it’s more fun than grass, acid, THC, methedrine
If I can’t write I start to yawn
and it’s time to sit back, watch television
see what’s happening to me personally:
war, strike, starvation, revolution

This is a sample of my own revolution
taking the easy way out of poetry
I want it to hit you all personally

like a shot of extra-strong methedrine
so you’ll become your own television
Become your own yawn!

O giant yawn, violent revolution
silent television, beautiful poetry
most deadly methedrine
I choose all of you for my poem personally

These dried-out paint brushes which fell from my lips have been
with your departure; they are such minute losses
compared with the light bulb gone from my brain, the sections
of chicken wire from my liver, the precise
silver hammers in my ankles which delicately banged and pointed
magnetically to you. Love has became unfamiliar

and plenty of time to tend the paint brushes now. Once
with my processes. Once removed
from that sizzling sun, the ego, to burn my poet shadow to the
wall, I pointed,
I suppose, only to your own losses
which made you hate that 200 pound fish called marriage. Precise
ly, I hate my life, hate its freedom, hate the sections

of fence stripped away, hate the time for endless painting, hate the
of my darkened brain that wait for children to snap on the light,
the unfamiliar
corridors of my heart with strangers running in them, shouting.
The precise
incisions in my hip to extract an image, a dripping pickaxe or
palmtree removed
and each day my paint brushes get softer and cleaner—better tools,
and losses
cease to mean loss. Beauty, to each eye, differently pointed.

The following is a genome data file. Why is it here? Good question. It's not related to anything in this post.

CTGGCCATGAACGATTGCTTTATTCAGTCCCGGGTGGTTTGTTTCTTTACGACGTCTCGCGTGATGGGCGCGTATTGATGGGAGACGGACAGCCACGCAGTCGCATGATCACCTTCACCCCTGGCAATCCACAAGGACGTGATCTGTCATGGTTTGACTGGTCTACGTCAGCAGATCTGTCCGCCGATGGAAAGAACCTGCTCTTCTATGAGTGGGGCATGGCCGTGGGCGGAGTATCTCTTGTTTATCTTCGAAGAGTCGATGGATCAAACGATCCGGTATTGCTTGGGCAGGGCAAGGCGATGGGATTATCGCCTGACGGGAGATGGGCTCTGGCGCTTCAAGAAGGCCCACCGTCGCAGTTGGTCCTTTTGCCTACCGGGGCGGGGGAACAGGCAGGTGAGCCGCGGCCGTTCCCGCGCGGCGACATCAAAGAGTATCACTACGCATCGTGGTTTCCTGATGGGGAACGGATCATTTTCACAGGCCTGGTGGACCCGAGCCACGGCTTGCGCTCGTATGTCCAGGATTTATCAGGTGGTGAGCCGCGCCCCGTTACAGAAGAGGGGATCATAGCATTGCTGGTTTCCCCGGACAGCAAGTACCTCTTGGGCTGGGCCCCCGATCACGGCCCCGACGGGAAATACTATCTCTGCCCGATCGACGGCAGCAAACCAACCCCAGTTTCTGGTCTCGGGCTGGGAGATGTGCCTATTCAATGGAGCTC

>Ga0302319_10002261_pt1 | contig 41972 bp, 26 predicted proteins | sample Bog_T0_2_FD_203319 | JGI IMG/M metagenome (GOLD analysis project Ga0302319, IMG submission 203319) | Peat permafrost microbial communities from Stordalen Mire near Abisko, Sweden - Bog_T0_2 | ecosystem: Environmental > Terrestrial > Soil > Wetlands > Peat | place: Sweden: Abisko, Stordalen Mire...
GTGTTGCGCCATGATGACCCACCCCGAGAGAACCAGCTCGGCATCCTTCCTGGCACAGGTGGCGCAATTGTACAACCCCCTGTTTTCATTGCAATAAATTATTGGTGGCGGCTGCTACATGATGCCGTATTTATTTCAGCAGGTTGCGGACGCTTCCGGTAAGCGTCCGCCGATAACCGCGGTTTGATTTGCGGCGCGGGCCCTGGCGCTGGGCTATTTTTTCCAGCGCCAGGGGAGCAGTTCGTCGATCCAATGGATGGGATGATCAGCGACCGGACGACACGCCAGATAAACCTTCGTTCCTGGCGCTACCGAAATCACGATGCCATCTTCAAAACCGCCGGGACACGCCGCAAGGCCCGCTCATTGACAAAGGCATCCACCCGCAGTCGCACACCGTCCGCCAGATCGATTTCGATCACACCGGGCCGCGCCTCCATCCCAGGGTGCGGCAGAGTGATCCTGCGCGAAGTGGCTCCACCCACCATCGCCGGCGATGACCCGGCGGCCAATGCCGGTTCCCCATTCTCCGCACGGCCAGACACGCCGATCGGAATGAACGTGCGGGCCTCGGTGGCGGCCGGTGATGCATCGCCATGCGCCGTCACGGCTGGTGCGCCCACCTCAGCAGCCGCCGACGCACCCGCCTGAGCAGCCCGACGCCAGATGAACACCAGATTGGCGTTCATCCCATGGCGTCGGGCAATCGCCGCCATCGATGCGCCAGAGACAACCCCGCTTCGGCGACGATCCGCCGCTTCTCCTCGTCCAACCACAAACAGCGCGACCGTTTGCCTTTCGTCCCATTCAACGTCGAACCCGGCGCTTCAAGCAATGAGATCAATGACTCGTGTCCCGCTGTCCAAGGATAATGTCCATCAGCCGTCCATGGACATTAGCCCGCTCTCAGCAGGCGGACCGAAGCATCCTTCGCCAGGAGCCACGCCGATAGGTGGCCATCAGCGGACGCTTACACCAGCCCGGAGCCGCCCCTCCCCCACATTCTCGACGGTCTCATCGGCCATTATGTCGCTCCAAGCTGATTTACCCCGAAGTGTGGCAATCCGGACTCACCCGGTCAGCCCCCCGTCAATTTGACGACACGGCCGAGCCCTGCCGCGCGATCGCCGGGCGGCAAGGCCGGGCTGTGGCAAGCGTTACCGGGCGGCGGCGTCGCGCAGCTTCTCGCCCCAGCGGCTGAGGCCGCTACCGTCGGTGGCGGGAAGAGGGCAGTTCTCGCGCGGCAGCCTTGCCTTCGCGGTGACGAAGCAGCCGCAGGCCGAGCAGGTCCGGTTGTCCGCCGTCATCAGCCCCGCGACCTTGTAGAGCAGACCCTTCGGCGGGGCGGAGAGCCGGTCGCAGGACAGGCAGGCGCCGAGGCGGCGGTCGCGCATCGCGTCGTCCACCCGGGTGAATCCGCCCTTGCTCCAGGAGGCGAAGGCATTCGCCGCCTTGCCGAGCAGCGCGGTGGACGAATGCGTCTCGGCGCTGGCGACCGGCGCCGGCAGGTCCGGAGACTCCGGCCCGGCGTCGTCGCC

I admire sign painters and carpenters. I like that black hand
up a drive-way whispering to me. “The Washingtons live in those
and I explain autobiographically that George Washington is
sympathetic to my losses;
His face or name is everywhere. No one is unfamiliar
with the American dollar, and since you’ve been removed
from my life I can think of nothing else. A precise

replacement for love can’t be found. But art and money are precise
ly for distraction. The stars popping out of my blood are pointed
nowhere. I have removed
my ankles so that I cannot travel. There are sections
of my brain growing teeth and unfamiliar
hands tie strings through my eyes. But there are losses

of the spirit like vanished bicycle tires and losses
of the body, like the whole bike, every precise
bearing, spoke, gear, even the unfamiliar
handbrakes vanished. I have pointed
myself in every direction, tried sections
of every map. It’s no use. The real body has been removed.

Removed by the ice tongs. If a puddle remains what losses
can those sections of glacier be? Perhaps a precise
count of drops will substitute the pointed mountain, far away,